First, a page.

The de Havilland DH9A, known as the ‘Ninak’, was developed as a medium bomber. It was produced in 1918 and saw limited service in World War One before going on to form the backbone of the Royal Air Force’s post-war colonial bombing force.
In marked contrast with its predecessor, the DH9, the DH9A gained an enviable reputation for reliability. Although nominally a conversion of the earlier aircraft, to take a more reliable American engine, the new DH9A was in fact a complete re-design. By the end of 1918 nearly nine-hundred had been built.
Construction not only continued in Great Britain but the type went into unlicensed production in Russia for the Red Air Force. In America, where nearly 4000 had been ordered during the war, only small numbers were in fact produced before outstanding contracts were cancelled following the November 1918 Armistice.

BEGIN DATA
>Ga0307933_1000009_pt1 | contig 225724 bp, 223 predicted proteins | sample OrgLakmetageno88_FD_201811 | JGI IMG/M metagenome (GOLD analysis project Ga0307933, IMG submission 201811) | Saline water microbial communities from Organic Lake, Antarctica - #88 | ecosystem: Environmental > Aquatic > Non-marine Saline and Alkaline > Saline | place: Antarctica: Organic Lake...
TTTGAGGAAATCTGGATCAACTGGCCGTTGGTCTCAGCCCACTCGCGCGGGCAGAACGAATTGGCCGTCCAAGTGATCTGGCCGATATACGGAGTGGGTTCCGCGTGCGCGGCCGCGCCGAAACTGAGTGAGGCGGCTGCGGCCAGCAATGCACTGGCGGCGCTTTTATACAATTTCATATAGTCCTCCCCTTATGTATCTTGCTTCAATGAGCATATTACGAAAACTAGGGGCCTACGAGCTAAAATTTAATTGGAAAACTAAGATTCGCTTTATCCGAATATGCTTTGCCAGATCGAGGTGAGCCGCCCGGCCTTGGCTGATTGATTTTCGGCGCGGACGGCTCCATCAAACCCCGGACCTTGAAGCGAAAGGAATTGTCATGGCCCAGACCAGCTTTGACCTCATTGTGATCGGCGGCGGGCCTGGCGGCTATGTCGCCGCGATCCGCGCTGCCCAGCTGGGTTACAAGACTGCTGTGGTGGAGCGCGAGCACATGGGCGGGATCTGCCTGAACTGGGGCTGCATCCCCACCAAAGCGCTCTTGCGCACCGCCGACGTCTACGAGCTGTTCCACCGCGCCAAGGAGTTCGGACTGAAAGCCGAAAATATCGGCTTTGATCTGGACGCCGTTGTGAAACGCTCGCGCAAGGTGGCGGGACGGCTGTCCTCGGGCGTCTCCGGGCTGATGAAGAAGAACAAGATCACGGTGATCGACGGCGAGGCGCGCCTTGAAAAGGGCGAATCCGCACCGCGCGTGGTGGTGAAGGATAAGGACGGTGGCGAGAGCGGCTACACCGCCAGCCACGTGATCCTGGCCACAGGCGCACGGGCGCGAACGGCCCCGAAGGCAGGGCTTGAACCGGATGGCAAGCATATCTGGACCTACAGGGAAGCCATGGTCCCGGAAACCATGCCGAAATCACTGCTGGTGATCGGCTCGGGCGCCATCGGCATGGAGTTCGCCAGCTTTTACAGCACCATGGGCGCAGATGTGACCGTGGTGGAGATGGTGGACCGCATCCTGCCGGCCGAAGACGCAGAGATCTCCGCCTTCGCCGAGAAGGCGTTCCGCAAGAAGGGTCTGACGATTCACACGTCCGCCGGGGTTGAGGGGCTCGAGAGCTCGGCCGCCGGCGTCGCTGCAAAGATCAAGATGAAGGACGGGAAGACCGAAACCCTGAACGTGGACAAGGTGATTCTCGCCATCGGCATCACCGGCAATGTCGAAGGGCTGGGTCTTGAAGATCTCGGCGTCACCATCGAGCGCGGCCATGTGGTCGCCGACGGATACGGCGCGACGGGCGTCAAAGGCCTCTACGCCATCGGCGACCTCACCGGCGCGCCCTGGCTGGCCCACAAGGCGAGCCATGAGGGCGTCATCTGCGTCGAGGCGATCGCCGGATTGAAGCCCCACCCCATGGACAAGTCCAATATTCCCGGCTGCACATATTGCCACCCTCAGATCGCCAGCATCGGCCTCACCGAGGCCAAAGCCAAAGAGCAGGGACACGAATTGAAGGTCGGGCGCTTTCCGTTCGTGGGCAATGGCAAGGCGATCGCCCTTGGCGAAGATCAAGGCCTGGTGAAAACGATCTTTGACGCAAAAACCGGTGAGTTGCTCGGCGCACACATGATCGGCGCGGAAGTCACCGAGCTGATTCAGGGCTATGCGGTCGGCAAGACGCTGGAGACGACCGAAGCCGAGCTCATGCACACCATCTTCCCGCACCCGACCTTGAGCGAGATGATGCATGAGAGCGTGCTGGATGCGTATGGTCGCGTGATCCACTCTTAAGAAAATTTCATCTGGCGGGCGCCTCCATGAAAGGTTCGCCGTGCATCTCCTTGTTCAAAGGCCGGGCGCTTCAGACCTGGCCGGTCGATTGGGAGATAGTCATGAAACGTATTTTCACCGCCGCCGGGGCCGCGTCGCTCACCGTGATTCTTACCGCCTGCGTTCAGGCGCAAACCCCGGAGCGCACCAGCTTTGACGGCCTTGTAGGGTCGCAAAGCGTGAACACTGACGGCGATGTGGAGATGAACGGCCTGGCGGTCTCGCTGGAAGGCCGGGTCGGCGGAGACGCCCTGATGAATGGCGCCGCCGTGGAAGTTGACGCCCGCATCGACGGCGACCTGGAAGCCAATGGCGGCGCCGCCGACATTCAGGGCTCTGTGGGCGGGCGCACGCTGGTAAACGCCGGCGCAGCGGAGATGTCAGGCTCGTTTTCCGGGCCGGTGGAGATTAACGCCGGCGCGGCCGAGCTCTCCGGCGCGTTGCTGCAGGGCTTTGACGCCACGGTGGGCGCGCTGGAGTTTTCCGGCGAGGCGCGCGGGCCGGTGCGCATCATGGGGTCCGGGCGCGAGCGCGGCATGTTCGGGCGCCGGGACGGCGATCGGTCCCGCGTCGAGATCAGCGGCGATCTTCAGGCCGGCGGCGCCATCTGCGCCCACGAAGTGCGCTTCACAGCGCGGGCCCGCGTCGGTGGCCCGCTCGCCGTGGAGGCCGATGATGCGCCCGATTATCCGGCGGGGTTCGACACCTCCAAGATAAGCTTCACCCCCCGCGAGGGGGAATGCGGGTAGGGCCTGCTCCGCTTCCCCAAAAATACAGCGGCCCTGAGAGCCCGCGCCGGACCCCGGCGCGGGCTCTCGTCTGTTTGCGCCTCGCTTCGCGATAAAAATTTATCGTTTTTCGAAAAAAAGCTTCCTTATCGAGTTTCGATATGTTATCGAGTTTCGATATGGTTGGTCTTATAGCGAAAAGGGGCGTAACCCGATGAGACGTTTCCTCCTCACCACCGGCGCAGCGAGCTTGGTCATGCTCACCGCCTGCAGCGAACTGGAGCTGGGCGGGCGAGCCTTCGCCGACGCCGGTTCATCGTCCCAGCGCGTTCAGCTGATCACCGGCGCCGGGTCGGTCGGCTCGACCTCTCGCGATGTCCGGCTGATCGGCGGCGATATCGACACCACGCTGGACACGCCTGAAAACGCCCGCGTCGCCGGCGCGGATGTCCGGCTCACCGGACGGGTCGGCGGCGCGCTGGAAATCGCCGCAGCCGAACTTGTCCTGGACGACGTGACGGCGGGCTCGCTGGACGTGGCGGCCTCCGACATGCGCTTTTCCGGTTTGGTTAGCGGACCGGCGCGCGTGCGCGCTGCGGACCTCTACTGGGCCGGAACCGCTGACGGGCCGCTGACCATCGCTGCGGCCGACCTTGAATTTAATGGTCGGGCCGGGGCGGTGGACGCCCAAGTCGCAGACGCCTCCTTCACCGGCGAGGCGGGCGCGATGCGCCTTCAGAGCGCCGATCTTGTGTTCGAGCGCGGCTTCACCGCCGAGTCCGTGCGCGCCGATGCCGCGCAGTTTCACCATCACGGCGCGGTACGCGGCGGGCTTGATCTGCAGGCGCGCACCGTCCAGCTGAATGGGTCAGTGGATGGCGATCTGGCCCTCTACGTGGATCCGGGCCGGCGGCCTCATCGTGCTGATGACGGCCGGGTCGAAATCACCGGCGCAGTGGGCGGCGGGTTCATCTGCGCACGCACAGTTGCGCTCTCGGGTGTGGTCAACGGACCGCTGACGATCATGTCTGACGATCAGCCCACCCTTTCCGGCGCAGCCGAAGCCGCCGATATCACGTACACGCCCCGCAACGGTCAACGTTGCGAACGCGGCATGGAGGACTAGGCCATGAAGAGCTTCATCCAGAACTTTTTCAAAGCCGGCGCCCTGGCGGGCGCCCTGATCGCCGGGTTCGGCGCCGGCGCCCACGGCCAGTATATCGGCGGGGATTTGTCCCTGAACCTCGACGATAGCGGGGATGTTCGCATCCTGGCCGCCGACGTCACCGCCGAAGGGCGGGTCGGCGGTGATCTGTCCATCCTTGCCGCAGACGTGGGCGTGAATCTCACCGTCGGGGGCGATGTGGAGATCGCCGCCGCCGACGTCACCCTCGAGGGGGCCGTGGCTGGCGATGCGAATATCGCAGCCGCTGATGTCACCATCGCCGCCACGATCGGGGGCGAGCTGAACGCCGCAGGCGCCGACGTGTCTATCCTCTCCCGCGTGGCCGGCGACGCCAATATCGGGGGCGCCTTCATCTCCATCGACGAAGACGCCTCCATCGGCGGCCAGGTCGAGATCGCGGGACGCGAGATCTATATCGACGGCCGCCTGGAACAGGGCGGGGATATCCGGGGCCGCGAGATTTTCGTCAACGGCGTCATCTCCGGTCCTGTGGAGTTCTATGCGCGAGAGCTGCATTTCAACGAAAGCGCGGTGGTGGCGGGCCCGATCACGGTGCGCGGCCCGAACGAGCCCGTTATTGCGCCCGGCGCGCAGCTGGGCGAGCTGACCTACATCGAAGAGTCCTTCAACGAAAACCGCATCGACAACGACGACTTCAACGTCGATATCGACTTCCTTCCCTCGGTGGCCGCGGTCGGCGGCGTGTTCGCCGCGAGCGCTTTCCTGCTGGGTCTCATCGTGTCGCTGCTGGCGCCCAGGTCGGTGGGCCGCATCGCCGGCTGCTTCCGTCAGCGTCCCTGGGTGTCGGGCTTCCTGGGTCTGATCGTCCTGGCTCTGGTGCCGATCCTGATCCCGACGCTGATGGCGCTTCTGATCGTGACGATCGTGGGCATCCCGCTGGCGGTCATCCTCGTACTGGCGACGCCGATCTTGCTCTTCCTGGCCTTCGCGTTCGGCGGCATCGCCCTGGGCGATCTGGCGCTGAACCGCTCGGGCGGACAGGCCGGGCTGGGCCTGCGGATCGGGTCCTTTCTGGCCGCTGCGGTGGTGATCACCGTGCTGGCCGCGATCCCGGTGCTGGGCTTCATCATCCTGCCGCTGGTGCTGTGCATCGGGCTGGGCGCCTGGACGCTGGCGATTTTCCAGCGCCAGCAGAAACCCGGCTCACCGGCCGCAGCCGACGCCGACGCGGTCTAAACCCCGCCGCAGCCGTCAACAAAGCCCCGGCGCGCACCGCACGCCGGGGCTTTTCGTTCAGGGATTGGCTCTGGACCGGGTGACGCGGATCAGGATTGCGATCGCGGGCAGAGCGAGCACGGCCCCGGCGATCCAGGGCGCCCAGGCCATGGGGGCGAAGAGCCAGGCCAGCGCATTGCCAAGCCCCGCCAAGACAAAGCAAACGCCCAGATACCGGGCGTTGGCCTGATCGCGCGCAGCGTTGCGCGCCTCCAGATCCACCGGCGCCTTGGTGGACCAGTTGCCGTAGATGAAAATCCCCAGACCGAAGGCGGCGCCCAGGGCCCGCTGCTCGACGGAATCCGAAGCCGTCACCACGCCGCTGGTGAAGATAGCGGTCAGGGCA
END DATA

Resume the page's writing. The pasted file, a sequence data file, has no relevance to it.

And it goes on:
The DH9A saw extensive service after the war, in Iraq and on the North West Frontier of India, in an aerial policing role effectively reducing the need for large numbers of ground troops. Due to the nature of these operations, it was extremely dangerous to make forced landings in hostile territory and, to assist the crews, DH9As carried spare wheels, bedding, emergency rations and a water supply.